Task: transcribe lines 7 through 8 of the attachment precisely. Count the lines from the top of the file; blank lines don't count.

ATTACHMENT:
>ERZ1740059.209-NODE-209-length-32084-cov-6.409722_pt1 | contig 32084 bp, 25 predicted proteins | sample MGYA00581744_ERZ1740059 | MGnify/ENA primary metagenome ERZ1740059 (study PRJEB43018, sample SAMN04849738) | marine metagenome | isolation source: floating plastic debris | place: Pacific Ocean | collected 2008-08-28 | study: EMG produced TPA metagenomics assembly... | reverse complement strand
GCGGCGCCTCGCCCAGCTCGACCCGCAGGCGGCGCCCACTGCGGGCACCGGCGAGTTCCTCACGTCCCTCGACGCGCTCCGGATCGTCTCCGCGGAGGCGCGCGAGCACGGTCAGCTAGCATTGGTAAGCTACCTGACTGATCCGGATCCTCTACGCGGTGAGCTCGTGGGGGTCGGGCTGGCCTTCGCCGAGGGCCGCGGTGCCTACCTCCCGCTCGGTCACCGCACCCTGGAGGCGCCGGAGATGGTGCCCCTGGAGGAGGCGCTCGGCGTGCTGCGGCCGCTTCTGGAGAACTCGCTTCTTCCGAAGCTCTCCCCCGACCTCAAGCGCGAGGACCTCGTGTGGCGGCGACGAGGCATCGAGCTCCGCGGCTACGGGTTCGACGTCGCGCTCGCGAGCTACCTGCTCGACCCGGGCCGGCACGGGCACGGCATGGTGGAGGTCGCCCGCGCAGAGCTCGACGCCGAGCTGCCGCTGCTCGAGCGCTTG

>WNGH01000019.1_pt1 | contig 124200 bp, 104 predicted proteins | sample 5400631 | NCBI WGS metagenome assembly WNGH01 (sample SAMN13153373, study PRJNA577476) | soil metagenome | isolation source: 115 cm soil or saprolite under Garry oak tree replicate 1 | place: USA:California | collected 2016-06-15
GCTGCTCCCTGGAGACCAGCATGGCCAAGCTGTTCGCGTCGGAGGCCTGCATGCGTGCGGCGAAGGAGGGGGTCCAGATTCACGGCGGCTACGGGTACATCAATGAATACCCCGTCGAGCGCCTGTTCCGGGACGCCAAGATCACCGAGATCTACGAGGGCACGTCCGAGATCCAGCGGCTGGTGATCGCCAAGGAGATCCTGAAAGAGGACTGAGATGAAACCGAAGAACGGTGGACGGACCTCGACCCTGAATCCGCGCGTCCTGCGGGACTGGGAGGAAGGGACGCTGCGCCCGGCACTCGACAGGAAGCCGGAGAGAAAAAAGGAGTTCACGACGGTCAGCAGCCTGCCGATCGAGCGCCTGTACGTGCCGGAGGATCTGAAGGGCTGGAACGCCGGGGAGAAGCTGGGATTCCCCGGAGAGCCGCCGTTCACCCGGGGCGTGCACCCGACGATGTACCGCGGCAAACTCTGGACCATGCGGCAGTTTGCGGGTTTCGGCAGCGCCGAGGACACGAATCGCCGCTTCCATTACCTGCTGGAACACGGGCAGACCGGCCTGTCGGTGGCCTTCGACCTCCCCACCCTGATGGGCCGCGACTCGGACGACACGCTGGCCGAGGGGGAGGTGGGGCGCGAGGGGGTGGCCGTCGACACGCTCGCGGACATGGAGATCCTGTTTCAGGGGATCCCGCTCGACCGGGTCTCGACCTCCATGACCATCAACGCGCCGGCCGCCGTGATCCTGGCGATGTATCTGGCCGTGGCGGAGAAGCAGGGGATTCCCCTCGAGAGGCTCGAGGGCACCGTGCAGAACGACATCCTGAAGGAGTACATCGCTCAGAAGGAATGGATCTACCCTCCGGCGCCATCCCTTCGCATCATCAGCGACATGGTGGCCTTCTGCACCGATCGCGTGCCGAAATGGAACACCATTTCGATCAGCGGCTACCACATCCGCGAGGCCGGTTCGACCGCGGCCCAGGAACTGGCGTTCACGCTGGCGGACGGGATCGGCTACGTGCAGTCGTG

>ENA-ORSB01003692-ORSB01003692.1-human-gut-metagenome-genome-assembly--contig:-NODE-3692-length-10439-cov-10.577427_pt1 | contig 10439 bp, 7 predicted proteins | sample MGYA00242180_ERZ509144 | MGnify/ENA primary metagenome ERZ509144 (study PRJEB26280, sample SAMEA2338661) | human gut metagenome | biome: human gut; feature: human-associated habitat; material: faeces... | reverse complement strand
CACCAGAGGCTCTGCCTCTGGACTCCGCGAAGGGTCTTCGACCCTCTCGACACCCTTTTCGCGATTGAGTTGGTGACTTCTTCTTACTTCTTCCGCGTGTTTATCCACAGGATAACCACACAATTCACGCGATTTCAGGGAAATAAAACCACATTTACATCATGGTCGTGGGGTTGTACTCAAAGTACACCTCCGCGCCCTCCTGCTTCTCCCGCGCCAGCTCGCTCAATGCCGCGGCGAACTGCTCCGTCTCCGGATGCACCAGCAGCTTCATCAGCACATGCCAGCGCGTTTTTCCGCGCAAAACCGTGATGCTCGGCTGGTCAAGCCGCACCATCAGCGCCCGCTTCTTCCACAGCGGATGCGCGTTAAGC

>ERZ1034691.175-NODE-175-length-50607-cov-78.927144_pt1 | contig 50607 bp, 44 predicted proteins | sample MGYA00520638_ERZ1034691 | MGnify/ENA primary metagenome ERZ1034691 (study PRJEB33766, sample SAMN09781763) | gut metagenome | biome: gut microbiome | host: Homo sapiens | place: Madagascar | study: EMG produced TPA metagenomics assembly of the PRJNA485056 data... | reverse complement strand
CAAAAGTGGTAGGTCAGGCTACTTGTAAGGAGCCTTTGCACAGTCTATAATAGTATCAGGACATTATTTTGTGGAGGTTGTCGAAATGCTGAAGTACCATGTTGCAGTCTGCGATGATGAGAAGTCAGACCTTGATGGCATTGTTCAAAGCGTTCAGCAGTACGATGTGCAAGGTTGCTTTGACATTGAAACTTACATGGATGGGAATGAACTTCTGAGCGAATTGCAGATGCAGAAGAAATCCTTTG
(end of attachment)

>ERZ1034691.175-NODE-175-length-50607-cov-78.927144_pt1 | contig 50607 bp, 44 predicted proteins | sample MGYA00520638_ERZ1034691 | MGnify/ENA primary metagenome ERZ1034691 (study PRJEB33766, sample SAMN09781763) | gut metagenome | biome: gut microbiome | host: Homo sapiens | place: Madagascar | study: EMG produced TPA metagenomics assembly of the PRJNA485056 data... | reverse complement strand
CAAAAGTGGTAGGTCAGGCTACTTGTAAGGAGCCTTTGCACAGTCTATAATAGTATCAGGACATTATTTTGTGGAGGTTGTCGAAATGCTGAAGTACCATGTTGCAGTCTGCGATGATGAGAAGTCAGACCTTGATGGCATTGTTCAAAGCGTTCAGCAGTACGATGTGCAAGGTTGCTTTGACATTGAAACTTACATGGATGGGAATGAACTTCTGAGCGAATTGCAGATGCAGAAGAAATCCTTTG